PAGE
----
Junior Brittany Xiao, a violinist and an urban studies major from Sugar Land, Texas, has become friends with sophomore Chitose Wakamiya, who plays the viola and is an exchange student from Waseda University in Tokyo, taking classes at the Wharton School. They were part of a quartet in class, which learned and performed Schubert’s “Death and the Maiden.”

“It was through this class that we really got to know each other,” says Xiao. “Even though it is a class, it doesn’t feel like a class. It’s a friendly atmosphere.”

Xiao says she likes the different perspectives in the course and the focus on one composer. “I feel like I know Schubert like the back of my hand,” she says. “I think it really helps with playing.” 

A view that shows a student's hands playing the piano and other students playing the viola, cello and bass in front of class.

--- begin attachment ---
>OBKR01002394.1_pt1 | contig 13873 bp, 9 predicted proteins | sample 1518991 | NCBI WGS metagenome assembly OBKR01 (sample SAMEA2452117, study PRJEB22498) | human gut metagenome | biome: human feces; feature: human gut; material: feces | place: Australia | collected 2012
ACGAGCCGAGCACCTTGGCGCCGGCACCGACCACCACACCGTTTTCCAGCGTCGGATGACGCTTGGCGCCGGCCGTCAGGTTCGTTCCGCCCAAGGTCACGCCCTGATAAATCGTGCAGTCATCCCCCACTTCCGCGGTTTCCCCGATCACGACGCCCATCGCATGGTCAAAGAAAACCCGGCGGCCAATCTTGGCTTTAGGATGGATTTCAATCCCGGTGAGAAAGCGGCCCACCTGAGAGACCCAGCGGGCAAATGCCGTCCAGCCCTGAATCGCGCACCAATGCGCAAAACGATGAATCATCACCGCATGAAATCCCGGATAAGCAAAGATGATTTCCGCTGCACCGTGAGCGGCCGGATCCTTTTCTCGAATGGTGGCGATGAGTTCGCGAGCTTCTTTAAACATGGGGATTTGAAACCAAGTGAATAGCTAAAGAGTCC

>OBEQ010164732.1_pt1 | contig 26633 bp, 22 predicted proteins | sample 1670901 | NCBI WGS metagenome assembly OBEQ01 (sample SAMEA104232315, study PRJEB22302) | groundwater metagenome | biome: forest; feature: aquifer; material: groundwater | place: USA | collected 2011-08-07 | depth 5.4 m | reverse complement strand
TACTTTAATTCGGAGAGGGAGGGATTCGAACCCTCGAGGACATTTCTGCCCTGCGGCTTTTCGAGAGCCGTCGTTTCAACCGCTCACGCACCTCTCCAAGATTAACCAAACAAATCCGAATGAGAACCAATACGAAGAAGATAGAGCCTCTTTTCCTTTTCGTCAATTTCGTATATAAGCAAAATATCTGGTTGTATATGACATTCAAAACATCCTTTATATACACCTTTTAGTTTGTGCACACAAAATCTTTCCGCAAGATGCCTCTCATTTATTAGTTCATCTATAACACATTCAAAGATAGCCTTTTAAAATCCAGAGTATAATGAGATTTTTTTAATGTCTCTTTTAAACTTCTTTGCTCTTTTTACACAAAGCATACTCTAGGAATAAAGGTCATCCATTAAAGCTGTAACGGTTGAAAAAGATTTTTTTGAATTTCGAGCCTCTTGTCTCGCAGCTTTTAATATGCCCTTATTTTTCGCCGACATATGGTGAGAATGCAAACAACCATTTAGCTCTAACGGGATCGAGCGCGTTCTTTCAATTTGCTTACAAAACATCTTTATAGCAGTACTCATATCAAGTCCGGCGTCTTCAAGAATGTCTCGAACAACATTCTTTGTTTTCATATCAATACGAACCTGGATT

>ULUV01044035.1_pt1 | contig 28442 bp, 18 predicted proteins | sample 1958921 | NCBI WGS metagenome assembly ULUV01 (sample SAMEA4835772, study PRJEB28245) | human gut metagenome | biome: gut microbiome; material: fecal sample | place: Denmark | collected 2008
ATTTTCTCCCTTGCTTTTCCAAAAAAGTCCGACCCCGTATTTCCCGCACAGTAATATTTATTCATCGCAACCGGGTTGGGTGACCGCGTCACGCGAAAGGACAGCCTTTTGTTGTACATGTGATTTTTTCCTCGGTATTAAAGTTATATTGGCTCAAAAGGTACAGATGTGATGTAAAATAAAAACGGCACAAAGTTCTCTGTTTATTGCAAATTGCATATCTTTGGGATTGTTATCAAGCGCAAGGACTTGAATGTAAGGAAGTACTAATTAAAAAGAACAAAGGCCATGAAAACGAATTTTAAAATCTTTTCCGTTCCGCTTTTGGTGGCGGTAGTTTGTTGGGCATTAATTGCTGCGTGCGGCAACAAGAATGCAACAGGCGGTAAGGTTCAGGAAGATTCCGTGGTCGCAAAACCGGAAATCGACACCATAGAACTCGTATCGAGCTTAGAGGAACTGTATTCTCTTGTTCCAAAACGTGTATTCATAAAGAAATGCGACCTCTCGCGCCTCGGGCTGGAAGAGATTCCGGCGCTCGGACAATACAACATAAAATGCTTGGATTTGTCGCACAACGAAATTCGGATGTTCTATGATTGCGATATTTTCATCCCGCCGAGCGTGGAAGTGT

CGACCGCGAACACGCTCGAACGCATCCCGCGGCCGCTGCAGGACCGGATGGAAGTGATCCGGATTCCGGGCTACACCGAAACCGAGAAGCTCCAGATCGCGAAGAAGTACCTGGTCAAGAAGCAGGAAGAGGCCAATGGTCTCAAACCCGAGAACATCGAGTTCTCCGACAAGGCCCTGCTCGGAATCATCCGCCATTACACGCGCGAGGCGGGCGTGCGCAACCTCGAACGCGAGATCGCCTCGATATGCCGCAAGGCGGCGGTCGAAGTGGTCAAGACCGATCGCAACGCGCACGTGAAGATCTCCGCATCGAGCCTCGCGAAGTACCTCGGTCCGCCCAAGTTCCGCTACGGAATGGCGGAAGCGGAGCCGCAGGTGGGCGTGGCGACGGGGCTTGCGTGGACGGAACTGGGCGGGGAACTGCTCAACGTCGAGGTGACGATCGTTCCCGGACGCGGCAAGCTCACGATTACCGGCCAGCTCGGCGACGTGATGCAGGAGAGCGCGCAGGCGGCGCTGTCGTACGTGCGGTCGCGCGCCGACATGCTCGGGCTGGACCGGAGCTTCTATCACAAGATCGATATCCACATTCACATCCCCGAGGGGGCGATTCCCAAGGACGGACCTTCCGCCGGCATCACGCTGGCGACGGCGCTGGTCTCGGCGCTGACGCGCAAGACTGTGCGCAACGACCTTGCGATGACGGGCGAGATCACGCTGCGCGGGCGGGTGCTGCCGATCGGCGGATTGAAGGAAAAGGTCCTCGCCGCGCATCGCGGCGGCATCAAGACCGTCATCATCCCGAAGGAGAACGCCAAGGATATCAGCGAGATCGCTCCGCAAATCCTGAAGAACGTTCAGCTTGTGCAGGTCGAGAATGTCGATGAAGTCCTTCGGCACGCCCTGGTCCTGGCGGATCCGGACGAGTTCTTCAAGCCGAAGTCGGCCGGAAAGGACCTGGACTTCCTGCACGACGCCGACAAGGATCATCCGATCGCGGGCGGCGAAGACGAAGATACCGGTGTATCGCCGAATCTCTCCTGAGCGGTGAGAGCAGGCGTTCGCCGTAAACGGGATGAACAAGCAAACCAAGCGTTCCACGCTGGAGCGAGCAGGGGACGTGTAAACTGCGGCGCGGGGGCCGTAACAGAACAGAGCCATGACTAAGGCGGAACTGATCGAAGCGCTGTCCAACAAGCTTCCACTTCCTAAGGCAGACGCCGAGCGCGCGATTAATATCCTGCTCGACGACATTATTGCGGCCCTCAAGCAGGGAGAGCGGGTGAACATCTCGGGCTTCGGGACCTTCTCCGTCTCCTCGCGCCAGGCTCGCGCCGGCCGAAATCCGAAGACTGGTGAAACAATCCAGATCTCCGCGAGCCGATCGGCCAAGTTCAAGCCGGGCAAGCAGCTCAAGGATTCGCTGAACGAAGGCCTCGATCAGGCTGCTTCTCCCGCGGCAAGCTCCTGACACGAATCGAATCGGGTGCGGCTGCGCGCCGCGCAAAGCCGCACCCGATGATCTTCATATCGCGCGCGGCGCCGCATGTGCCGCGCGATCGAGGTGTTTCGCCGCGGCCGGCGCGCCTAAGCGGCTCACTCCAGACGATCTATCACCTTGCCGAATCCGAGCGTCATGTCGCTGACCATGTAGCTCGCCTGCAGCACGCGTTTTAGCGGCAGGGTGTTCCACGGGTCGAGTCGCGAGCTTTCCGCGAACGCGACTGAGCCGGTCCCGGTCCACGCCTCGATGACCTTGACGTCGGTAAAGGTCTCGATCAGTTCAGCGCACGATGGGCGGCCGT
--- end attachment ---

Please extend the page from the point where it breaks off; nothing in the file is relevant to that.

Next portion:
Students in the class learned performed pieces in different groups, including quintets, quartets, trios, and pairs. 

Assessment will be based on a final concert, Samuel says, including notes the students wrote for the performance program, as well as an analysis of one of the works they performed. “It’s all preparation for that final paper on Schubert, when their voice will emerge,” she says. 

“My definition of success is for the students to be engaged on many different levels with the music and to understand more and hear more in the music,” Kim says, “not necessarily how well they are playing but how their appreciation deepens.”